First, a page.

Properties Governing the Transport of Trace Organic Contaminants through Ion-Exchange Membranes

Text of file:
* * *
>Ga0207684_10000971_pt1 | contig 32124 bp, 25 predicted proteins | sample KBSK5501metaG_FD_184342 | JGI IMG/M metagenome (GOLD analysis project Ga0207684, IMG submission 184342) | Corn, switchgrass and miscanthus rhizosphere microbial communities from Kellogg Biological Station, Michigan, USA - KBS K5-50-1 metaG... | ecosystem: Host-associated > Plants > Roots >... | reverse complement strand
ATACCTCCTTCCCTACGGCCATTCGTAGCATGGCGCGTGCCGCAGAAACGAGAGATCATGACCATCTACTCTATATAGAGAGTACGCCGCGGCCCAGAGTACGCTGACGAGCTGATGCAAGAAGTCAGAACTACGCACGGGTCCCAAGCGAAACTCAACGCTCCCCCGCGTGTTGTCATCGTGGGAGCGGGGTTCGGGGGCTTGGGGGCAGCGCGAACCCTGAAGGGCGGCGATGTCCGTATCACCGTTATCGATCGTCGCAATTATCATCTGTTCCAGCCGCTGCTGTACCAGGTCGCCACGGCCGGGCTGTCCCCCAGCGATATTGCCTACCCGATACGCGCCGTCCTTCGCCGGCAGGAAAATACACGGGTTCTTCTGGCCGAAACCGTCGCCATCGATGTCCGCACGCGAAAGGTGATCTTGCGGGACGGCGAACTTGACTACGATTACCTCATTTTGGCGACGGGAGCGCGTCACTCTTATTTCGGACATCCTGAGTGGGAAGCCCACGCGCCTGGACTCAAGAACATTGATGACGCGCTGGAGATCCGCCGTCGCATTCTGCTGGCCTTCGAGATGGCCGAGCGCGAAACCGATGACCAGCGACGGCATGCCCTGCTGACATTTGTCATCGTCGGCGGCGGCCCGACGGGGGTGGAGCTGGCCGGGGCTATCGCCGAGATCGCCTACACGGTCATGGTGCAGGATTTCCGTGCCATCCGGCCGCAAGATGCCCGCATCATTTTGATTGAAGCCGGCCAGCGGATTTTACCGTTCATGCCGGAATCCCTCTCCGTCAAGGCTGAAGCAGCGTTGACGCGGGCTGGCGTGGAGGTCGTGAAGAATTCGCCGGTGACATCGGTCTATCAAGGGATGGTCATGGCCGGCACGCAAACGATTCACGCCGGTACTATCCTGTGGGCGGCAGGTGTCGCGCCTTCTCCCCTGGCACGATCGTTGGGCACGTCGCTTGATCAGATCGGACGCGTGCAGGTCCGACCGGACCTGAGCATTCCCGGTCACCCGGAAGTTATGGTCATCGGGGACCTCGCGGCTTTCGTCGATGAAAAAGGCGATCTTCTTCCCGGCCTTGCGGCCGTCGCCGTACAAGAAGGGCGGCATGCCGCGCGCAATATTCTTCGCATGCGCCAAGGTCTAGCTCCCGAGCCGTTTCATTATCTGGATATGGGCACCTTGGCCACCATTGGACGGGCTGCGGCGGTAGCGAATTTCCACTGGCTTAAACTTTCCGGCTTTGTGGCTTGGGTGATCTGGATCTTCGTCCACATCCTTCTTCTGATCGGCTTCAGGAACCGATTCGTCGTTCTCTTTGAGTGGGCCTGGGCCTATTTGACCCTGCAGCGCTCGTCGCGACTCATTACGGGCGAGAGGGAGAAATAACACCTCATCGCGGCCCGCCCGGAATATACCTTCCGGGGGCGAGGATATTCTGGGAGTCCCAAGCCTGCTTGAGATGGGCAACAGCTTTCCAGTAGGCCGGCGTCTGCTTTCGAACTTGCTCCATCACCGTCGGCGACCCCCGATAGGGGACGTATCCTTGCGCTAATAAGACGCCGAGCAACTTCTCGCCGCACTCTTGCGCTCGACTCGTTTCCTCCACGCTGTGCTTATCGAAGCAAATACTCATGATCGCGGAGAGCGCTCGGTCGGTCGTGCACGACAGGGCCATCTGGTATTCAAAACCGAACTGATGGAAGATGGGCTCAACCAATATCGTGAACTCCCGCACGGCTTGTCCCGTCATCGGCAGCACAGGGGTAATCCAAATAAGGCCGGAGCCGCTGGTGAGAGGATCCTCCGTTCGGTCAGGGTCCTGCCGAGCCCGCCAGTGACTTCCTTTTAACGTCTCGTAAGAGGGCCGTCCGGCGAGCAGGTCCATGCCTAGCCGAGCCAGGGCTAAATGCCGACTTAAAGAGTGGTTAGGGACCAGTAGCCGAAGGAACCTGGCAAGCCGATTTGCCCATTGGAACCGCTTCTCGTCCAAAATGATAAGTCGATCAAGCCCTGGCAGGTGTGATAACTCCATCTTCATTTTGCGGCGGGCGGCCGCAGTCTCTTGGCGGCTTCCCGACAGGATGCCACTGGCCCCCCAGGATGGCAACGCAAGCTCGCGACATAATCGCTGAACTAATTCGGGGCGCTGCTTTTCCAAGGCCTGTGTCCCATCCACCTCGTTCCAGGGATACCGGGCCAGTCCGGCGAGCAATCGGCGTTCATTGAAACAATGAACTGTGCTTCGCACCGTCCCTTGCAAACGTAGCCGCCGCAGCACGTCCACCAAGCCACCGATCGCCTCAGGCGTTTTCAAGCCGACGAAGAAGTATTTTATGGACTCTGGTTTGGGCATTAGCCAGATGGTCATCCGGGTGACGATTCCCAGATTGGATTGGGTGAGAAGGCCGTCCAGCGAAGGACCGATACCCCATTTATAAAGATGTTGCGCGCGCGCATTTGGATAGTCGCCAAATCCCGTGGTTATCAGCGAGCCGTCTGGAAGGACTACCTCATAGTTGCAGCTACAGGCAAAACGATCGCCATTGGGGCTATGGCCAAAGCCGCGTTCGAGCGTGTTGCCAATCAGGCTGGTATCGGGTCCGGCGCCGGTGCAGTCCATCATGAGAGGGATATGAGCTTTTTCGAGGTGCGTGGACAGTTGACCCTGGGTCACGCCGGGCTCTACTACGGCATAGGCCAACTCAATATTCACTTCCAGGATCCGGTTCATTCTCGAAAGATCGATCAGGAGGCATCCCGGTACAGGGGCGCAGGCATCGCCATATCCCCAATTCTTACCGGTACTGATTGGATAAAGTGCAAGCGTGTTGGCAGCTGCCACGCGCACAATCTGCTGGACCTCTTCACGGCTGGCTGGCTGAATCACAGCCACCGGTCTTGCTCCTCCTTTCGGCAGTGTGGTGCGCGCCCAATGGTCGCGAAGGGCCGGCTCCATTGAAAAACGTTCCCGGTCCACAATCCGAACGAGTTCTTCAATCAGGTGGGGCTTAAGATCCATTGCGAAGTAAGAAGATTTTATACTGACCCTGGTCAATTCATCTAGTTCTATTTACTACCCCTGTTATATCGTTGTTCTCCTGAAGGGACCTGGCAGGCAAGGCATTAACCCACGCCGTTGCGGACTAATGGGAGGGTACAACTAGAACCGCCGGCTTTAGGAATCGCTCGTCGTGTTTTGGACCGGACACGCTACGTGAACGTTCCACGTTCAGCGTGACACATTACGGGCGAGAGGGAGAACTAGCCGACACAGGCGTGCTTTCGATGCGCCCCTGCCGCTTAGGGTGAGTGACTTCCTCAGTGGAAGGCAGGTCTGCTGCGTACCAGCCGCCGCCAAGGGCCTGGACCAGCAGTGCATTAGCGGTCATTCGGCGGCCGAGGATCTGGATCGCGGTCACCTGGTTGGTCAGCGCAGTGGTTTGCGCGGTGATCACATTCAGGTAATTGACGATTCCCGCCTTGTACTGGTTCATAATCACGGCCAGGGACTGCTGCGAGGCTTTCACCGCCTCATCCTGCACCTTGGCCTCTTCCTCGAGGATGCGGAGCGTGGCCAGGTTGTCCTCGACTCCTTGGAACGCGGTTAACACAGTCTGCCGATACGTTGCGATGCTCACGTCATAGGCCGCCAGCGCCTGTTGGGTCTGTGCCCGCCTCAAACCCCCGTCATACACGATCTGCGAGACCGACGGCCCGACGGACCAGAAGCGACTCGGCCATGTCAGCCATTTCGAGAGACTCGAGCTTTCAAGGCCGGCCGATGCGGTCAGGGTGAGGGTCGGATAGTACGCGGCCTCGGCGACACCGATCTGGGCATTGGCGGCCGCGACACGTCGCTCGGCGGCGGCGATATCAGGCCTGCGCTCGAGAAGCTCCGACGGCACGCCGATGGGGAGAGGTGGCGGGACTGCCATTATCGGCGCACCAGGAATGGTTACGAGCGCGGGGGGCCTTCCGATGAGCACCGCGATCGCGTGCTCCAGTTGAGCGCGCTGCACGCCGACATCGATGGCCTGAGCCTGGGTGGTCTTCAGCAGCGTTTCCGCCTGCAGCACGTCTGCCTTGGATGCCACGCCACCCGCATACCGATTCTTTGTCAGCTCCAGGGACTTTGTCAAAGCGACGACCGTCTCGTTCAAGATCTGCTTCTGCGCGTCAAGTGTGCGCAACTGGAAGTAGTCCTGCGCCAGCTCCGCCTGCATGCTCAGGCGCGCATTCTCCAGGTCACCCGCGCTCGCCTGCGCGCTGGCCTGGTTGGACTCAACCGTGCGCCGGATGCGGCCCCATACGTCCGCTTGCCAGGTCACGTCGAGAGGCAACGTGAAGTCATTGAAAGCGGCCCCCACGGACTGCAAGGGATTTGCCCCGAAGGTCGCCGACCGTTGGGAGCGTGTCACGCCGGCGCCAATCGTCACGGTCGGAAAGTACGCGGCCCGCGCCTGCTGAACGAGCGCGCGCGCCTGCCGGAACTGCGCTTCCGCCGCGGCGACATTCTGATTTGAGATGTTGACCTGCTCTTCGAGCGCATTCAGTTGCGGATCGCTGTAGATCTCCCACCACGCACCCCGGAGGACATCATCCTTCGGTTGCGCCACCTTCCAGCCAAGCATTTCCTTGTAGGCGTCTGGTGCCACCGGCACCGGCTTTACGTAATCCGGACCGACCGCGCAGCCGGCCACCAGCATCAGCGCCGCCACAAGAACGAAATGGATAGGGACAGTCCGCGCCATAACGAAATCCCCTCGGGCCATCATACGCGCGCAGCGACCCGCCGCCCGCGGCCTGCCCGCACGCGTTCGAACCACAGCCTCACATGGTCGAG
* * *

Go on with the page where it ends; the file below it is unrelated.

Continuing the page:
Ion exchange membranes could provide a solution to the selective separation of organic and inorganic components in industrial wastewater. The phenomena governing the transport of organics through the IEM however, are not yet fully understood. Therefore, the transport of trace organic contaminants (TOrCs) as a model for a wide variety of organic compounds was studied under different conditions. It was found that in the absence of salt and external potential, the chemical equilibrium is the main driver for TOrC-transport, resulting in the transport of mainly charged TOrCs. When salt is present, the transport of TOrCs is hampered in favor of the NaCl transport, which shows a preferential interaction with the membranes due to its small size, high mobility and concentration. It is hypothesized that electrostatic interactions and electron donor/acceptor interactions are the main drivers for TOrC transport and that transport is mainly diffusion driven. This was confirmed in the experiments with different current densities, where the external potential seemed to have only a minor influence on the transport of TOrCs. It is only when the salt becomes nearly completely depleted that the TOrCs are transported as charge carriers. This shows that it is very difficult to get preferential transport of organic compounds due to the diffusive nature of their transport.